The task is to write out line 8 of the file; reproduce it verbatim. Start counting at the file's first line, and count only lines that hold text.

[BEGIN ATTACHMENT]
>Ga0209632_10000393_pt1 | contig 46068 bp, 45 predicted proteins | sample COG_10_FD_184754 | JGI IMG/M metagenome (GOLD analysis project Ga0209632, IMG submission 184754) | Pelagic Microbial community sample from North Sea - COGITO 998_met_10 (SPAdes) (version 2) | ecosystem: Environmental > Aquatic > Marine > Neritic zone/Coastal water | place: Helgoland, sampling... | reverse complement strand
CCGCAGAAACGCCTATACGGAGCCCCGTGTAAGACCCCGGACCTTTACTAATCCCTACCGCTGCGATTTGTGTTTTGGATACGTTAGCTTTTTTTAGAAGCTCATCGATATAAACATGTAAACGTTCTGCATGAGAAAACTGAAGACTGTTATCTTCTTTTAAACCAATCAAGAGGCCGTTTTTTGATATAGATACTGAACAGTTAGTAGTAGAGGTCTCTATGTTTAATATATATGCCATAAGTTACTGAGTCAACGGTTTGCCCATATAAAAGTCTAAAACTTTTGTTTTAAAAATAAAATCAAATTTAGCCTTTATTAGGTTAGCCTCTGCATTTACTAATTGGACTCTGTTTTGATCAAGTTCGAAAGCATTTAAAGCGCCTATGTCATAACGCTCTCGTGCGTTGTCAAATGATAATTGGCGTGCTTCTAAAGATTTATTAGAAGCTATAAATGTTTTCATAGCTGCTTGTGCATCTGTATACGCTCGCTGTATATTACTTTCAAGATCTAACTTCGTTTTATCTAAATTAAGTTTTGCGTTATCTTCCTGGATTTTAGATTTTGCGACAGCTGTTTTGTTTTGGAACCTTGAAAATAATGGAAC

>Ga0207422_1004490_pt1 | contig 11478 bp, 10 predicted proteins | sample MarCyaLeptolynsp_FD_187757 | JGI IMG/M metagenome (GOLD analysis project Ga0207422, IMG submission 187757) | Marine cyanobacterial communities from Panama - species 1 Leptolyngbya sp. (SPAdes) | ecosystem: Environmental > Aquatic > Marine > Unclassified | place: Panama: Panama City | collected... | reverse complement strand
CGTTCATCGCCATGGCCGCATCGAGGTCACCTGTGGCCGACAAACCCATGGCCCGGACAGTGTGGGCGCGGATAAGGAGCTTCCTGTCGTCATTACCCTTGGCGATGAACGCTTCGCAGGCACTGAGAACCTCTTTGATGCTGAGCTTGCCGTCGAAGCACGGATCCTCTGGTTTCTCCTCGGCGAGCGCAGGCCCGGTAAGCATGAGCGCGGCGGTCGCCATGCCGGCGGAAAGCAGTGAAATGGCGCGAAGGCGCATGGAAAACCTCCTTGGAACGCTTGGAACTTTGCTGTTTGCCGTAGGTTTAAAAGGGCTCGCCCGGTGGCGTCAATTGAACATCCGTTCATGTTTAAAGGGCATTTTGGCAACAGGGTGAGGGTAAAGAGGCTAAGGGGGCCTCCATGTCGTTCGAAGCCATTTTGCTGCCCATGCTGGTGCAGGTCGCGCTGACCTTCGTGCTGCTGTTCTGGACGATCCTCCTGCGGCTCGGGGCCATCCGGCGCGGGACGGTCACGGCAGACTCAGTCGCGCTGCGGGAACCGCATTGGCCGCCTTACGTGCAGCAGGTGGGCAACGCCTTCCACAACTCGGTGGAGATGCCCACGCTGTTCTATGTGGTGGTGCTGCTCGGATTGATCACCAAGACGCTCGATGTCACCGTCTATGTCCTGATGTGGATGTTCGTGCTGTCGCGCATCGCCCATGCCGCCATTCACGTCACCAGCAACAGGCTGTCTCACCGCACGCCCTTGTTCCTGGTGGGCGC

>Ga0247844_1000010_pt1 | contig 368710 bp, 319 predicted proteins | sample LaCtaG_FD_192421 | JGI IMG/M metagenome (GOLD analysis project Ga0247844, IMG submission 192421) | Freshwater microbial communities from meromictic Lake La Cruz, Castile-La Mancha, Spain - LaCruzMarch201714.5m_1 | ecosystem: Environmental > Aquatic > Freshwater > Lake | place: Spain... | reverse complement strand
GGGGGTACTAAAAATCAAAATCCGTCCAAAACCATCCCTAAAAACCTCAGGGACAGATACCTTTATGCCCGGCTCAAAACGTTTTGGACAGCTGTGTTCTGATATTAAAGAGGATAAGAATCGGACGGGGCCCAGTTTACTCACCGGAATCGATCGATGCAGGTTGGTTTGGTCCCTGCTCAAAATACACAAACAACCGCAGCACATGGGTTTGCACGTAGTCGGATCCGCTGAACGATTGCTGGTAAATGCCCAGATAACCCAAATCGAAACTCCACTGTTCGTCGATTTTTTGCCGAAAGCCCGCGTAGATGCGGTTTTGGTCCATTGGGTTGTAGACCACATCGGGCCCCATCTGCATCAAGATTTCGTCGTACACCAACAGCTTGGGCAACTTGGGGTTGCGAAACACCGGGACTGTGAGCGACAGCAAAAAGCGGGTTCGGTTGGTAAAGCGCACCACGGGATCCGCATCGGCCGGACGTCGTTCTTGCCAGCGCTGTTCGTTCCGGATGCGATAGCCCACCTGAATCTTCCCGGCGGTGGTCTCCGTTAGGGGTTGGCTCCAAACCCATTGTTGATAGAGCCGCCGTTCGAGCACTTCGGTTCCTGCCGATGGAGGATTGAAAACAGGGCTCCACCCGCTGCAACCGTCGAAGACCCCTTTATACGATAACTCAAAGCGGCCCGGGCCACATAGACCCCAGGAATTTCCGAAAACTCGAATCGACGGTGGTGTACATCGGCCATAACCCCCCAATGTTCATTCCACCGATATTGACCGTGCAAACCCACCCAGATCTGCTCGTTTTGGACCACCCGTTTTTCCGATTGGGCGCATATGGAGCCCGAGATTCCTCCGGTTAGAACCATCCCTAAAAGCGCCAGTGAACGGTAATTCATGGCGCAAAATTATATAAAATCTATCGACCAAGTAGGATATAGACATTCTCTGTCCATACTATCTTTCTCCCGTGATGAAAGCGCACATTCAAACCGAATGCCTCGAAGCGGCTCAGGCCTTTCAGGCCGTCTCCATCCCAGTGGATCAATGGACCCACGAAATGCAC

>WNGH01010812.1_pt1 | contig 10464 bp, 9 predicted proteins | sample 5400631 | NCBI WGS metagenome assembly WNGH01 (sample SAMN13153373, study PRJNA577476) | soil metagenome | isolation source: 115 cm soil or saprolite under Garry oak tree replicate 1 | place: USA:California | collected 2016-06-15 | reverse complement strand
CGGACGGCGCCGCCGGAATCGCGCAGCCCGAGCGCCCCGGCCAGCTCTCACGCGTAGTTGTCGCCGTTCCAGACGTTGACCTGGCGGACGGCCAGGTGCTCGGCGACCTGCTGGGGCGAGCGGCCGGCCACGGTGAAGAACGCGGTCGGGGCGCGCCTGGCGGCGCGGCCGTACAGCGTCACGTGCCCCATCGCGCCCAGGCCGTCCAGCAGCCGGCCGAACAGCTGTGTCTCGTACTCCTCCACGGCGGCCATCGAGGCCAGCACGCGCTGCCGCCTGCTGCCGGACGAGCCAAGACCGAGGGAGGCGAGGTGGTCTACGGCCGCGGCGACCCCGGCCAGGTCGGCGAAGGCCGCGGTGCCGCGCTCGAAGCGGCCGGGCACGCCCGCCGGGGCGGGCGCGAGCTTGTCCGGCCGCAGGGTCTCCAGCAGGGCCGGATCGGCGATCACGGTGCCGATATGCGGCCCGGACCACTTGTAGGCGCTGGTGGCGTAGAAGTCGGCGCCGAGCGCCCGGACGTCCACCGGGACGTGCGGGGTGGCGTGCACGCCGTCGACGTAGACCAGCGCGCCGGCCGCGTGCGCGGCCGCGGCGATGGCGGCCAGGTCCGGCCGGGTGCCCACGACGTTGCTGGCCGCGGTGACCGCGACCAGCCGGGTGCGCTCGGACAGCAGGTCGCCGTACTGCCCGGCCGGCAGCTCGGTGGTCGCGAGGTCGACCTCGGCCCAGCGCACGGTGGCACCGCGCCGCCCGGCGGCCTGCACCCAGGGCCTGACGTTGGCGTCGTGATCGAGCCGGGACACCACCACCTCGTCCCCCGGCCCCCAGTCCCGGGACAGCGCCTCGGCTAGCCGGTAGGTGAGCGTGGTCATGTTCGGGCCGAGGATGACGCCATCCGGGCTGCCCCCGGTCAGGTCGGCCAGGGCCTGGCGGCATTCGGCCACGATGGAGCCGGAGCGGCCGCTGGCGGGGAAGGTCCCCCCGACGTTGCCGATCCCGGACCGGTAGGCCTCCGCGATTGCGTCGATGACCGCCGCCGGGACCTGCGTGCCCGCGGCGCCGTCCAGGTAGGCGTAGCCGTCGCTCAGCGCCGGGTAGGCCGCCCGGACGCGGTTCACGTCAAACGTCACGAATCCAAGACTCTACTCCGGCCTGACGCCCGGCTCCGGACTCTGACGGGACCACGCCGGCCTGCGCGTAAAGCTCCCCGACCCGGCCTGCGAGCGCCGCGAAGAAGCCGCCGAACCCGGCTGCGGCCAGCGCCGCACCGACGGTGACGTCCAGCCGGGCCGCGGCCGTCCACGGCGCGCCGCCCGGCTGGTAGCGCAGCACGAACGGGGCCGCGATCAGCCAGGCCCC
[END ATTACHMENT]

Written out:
CGGACGGCGCCGCCGGAATCGCGCAGCCCGAGCGCCCCGGCCAGCTCTCACGCGTAGTTGTCGCCGTTCCAGACGTTGACCTGGCGGACGGCCAGGTGCTCGGCGACCTGCTGGGGCGAGCGGCCGGCCACGGTGAAGAACGCGGTCGGGGCGCGCCTGGCGGCGCGGCCGTACAGCGTCACGTGCCCCATCGCGCCCAGGCCGTCCAGCAGCCGGCCGAACAGCTGTGTCTCGTACTCCTCCACGGCGGCCATCGAGGCCAGCACGCGCTGCCGCCTGCTGCCGGACGAGCCAAGACCGAGGGAGGCGAGGTGGTCTACGGCCGCGGCGACCCCGGCCAGGTCGGCGAAGGCCGCGGTGCCGCGCTCGAAGCGGCCGGGCACGCCCGCCGGGGCGGGCGCGAGCTTGTCCGGCCGCAGGGTCTCCAGCAGGGCCGGATCGGCGATCACGGTGCCGATATGCGGCCCGGACCACTTGTAGGCGCTGGTGGCGTAGAAGTCGGCGCCGAGCGCCCGGACGTCCACCGGGACGTGCGGGGTGGCGTGCACGCCGTCGACGTAGACCAGCGCGCCGGCCGCGTGCGCGGCCGCGGCGATGGCGGCCAGGTCCGGCCGGGTGCCCACGACGTTGCTGGCCGCGGTGACCGCGACCAGCCGGGTGCGCTCGGACAGCAGGTCGCCGTACTGCCCGGCCGGCAGCTCGGTGGTCGCGAGGTCGACCTCGGCCCAGCGCACGGTGGCACCGCGCCGCCCGGCGGCCTGCACCCAGGGCCTGACGTTGGCGTCGTGATCGAGCCGGGACACCACCACCTCGTCCCCCGGCCCCCAGTCCCGGGACAGCGCCTCGGCTAGCCGGTAGGTGAGCGTGGTCATGTTCGGGCCGAGGATGACGCCATCCGGGCTGCCCCCGGTCAGGTCGGCCAGGGCCTGGCGGCATTCGGCCACGATGGAGCCGGAGCGGCCGCTGGCGGGGAAGGTCCCCCCGACGTTGCCGATCCCGGACCGGTAGGCCTCCGCGATTGCGTCGATGACCGCCGCCGGGACCTGCGTGCCCGCGGCGCCGTCCAGGTAGGCGTAGCCGTCGCTCAGCGCCGGGTAGGCCGCCCGGACGCGGTTCACGTCAAACGTCACGAATCCAAGACTCTACTCCGGCCTGACGCCCGGCTCCGGACTCTGACGGGACCACGCCGGCCTGCGCGTAAAGCTCCCCGACCCGGCCTGCGAGCGCCGCGAAGAAGCCGCCGAACCCGGCTGCGGCCAGCGCCGCACCGACGGTGACGTCCAGCCGGGCCGCGGCCGTCCACGGCGCGCCGCCCGGCTGGTAGCGCAGCACGAACGGGGCCGCGATCAGCCAGGCCCC